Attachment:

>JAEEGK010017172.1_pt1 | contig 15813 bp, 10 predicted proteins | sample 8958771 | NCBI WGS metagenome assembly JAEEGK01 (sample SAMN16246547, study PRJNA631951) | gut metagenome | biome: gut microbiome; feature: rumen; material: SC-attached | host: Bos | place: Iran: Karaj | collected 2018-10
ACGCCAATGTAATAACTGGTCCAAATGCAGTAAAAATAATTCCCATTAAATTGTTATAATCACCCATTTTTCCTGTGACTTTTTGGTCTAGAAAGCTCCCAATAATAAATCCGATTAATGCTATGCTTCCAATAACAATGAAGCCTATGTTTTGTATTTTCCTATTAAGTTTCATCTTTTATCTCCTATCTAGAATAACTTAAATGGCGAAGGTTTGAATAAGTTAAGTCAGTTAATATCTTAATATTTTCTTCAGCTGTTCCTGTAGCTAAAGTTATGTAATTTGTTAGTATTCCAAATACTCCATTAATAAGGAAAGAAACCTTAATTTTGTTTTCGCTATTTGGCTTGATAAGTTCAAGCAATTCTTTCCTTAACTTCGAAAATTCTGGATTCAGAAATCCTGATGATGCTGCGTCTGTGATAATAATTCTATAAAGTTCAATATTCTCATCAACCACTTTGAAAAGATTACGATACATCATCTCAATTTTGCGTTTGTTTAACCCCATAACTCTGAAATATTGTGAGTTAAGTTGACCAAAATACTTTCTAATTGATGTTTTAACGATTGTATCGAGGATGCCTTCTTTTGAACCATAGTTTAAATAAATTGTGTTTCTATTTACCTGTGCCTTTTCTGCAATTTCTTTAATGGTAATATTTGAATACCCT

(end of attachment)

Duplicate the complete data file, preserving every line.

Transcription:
>JAEEGK010017172.1_pt1 | contig 15813 bp, 10 predicted proteins | sample 8958771 | NCBI WGS metagenome assembly JAEEGK01 (sample SAMN16246547, study PRJNA631951) | gut metagenome | biome: gut microbiome; feature: rumen; material: SC-attached | host: Bos | place: Iran: Karaj | collected 2018-10
ACGCCAATGTAATAACTGGTCCAAATGCAGTAAAAATAATTCCCATTAAATTGTTATAATCACCCATTTTTCCTGTGACTTTTTGGTCTAGAAAGCTCCCAATAATAAATCCGATTAATGCTATGCTTCCAATAACAATGAAGCCTATGTTTTGTATTTTCCTATTAAGTTTCATCTTTTATCTCCTATCTAGAATAACTTAAATGGCGAAGGTTTGAATAAGTTAAGTCAGTTAATATCTTAATATTTTCTTCAGCTGTTCCTGTAGCTAAAGTTATGTAATTTGTTAGTATTCCAAATACTCCATTAATAAGGAAAGAAACCTTAATTTTGTTTTCGCTATTTGGCTTGATAAGTTCAAGCAATTCTTTCCTTAACTTCGAAAATTCTGGATTCAGAAATCCTGATGATGCTGCGTCTGTGATAATAATTCTATAAAGTTCAATATTCTCATCAACCACTTTGAAAAGATTACGATACATCATCTCAATTTTGCGTTTGTTTAACCCCATAACTCTGAAATATTGTGAGTTAAGTTGACCAAAATACTTTCTAATTGATGTTTTAACGATTGTATCGAGGATGCCTTCTTTTGAACCATAGTTTAAATAAATTGTGTTTCTATTTACCTGTGCCTTTTCTGCAATTTCTTTAATGGTAATATTTGAATACCCT